A Mini-Course in Ethics
The Ethical Question is the question of the morality of free and responsible human conduct. It is the question of right, of wrong, and of duty, in man's conscious and deliberate activity. The department of philosophy which answers this question is called Moral Philosophy or Ethics.
This science grows out of the rest of philosophy. For when we have a philosophical grasp of the possibility of achieving certitude and of right formulas for reasoning out truth, then we are necessarily aware of the need of the true program for right human living.
a. Human Acts;
b. Ends of Human Acts;
c. Norms of Human Acts;
d. Morality of Human Acts;
e. Properties and Consequences of Human Acts.
a) Human Acts
The term human act has a fixed technical meaning. It means an act (thought, word, deed, desire, omission) performed by a human being when he is responsible; when he knows what he is doing and wills to do it. An act is perfectly human when it is done with full knowledge and full consent of the will, and with full and unhampered freedom of choice. If the act is hampered in any way, it is less perfectly human; if it is done without knowledge or consent it is not a human act at all. An act done by a human being but without knowledge and consent is called an act of a person but not a human act. In the terminology of classical realistic philosophy, a human act is actus humanus; an act of a person is actus hominis.
The essential elements of a human act are three: knowledge, freedom, actual choice.
(1) Knowledge: A person is not responsible for an act done in ignorance, unless the ignorance is the person's own fault, and is therefore willed (vincible ignorance), in which case he has knowledge that he is in ignorance and ought to dispel it. Thus, in one way or another, knowledge is necessary for responsible human activity.
(2) Freedom: A person is not responsible for an act over which he has no control, unless he deliberately surrenders such control by running into conditions and circumstances which rob him of liberty. Thus, in one way or another, freedom is necessary for every human act.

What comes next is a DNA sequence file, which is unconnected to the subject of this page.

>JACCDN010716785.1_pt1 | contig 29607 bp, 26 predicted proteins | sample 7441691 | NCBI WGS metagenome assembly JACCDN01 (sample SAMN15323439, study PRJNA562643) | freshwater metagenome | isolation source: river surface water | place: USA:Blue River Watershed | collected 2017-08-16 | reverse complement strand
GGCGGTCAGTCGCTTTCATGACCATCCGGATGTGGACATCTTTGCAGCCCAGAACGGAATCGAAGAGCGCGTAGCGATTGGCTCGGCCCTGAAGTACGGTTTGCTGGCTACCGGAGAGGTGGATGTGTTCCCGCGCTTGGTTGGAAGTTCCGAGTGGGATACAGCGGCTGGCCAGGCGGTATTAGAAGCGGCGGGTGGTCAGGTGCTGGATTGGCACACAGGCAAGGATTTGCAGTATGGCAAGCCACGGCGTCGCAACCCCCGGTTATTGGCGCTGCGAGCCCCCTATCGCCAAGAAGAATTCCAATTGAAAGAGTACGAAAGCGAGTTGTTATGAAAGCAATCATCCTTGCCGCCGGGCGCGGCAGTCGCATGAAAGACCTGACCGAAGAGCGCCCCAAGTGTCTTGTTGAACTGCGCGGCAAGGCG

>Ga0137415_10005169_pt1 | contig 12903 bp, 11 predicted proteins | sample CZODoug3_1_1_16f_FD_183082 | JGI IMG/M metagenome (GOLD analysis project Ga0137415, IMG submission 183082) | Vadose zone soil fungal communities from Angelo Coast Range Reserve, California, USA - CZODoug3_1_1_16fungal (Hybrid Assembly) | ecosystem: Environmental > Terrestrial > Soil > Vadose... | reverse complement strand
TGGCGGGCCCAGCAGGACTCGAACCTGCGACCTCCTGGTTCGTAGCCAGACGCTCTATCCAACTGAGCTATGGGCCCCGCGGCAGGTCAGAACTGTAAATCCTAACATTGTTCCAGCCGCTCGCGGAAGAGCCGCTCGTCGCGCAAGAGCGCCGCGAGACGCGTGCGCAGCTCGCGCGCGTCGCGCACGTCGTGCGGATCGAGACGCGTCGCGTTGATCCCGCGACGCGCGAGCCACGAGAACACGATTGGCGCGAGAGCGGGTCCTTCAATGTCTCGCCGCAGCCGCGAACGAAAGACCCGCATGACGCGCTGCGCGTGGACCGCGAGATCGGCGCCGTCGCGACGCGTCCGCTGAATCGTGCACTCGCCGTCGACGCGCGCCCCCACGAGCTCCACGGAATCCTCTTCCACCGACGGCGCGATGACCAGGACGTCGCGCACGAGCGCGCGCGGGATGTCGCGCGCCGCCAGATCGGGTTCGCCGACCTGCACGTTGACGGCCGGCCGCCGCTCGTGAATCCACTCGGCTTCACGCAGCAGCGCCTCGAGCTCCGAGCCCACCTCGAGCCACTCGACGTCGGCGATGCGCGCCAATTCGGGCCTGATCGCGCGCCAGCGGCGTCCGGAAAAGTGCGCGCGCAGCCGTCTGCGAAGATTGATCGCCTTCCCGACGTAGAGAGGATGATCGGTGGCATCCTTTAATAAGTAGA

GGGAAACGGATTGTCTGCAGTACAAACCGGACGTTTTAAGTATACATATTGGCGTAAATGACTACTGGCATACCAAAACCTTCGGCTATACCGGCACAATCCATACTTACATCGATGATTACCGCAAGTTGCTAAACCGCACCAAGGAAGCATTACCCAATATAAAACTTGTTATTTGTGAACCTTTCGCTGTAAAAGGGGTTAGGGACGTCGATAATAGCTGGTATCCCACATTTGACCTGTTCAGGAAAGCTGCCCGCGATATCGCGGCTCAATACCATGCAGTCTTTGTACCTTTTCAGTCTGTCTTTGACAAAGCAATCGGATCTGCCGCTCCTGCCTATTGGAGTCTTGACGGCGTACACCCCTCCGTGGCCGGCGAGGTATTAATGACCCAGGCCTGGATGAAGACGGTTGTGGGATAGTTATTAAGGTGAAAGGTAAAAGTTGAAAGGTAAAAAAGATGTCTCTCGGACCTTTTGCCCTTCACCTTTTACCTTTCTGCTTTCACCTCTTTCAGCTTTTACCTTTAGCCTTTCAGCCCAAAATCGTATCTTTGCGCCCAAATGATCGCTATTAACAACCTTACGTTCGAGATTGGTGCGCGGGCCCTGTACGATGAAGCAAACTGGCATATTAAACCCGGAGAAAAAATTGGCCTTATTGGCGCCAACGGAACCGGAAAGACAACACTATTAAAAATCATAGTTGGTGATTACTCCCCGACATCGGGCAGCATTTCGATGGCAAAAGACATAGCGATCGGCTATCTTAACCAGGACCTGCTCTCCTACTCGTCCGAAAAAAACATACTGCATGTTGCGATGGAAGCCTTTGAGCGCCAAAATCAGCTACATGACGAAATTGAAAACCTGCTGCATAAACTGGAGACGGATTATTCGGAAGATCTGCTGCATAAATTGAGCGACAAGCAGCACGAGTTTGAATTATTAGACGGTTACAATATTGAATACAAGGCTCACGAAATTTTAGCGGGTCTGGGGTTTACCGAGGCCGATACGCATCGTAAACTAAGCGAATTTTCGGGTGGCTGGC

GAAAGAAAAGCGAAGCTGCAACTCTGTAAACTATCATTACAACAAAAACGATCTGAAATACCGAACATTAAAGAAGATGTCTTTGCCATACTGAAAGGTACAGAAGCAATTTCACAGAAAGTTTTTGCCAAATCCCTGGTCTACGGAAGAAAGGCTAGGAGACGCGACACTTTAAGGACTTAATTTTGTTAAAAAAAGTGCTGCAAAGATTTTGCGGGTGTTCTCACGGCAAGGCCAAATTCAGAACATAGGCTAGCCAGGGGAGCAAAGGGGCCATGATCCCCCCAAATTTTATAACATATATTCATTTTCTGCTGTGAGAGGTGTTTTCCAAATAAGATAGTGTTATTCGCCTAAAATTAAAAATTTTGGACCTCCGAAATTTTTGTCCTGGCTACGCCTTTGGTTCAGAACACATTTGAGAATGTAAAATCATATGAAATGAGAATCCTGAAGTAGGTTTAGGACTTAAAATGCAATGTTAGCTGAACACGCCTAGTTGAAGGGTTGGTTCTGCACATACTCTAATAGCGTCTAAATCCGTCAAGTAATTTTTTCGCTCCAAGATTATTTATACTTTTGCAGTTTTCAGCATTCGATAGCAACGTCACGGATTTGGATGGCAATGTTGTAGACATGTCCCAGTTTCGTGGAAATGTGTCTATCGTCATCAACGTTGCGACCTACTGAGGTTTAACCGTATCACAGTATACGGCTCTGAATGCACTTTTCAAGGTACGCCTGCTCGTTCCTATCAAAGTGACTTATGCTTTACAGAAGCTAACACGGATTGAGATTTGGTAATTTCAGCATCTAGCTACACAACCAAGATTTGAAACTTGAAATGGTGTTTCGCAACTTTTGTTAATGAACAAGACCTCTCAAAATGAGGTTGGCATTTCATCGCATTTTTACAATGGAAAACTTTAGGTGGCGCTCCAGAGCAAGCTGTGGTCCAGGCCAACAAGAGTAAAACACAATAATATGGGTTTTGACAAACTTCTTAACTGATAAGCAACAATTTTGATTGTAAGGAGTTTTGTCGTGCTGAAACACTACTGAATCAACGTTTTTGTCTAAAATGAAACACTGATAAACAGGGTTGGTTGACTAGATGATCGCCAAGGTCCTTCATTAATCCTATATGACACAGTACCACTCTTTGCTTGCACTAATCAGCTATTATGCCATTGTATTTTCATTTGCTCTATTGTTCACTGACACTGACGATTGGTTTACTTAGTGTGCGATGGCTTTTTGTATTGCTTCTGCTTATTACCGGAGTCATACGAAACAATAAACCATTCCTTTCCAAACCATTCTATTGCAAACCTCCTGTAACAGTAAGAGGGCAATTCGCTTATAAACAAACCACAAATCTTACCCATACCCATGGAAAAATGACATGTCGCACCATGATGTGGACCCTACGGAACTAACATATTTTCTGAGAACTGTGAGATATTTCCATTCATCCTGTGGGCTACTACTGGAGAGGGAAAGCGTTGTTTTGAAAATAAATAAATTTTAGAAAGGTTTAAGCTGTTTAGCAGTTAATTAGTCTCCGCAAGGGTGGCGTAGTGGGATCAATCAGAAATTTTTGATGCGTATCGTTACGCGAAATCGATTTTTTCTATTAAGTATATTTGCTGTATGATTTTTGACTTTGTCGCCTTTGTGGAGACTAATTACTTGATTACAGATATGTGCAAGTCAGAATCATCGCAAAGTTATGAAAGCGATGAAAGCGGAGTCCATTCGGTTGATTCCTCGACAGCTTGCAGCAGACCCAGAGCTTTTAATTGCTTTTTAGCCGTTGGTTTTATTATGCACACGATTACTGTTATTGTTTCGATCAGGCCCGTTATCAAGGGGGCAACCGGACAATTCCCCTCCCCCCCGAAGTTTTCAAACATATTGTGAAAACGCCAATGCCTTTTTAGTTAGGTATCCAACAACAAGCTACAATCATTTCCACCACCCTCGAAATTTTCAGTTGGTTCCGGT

(3) Actual choice or voluntariness: A person is not responsible for an act which he does not will, unless he wills to give up his self-control (as a man does, for instance, in allowing himself to be hypnotized, or by deliberately becoming intoxicated). Thus, in one way or another, voluntariness or actual choice enters into every human act.
Now, a human act is a willed act. It proceeds from the will, following the knowledge and judgment of the mind or intellect. Since what refers to the freewill is usually described as moral, a human act is a moral act. Since the will is free, a human act is a free act.
A human act comes from the will directly or indirectly. When the act itself is the choice of the will, it comes directly from the will and is said to be willed in se or in itself. When the act comes indirectly from the will, inasmuch as the will chooses rather what causes or occasions the act than the act itself, it is said to be willed in its cause or in causa. Thus a man who wills to become intoxicated, wills it directly or in se; a man who does not wish to become intoxicated, but who seeks entertainment where, as experience tells him, he is almost sure to become intoxicated, wills the intoxication indirectly or in causa. This distinction of direct and indirect willing (or direct and indirect voluntariness) raises a notable issue, and we have here two of the most important principles (that is, fundamental guiding truths) in all ethics.
(1) The Principle of Indirect Voluntariness: A person is responsible for the evil effect of a cause directly willed when three conditions are met:
when he can readily foresee the evil effect, at least in a general way;
when he is free to refrain from doing what causes the evil effect; and
when he is bound to refrain from...
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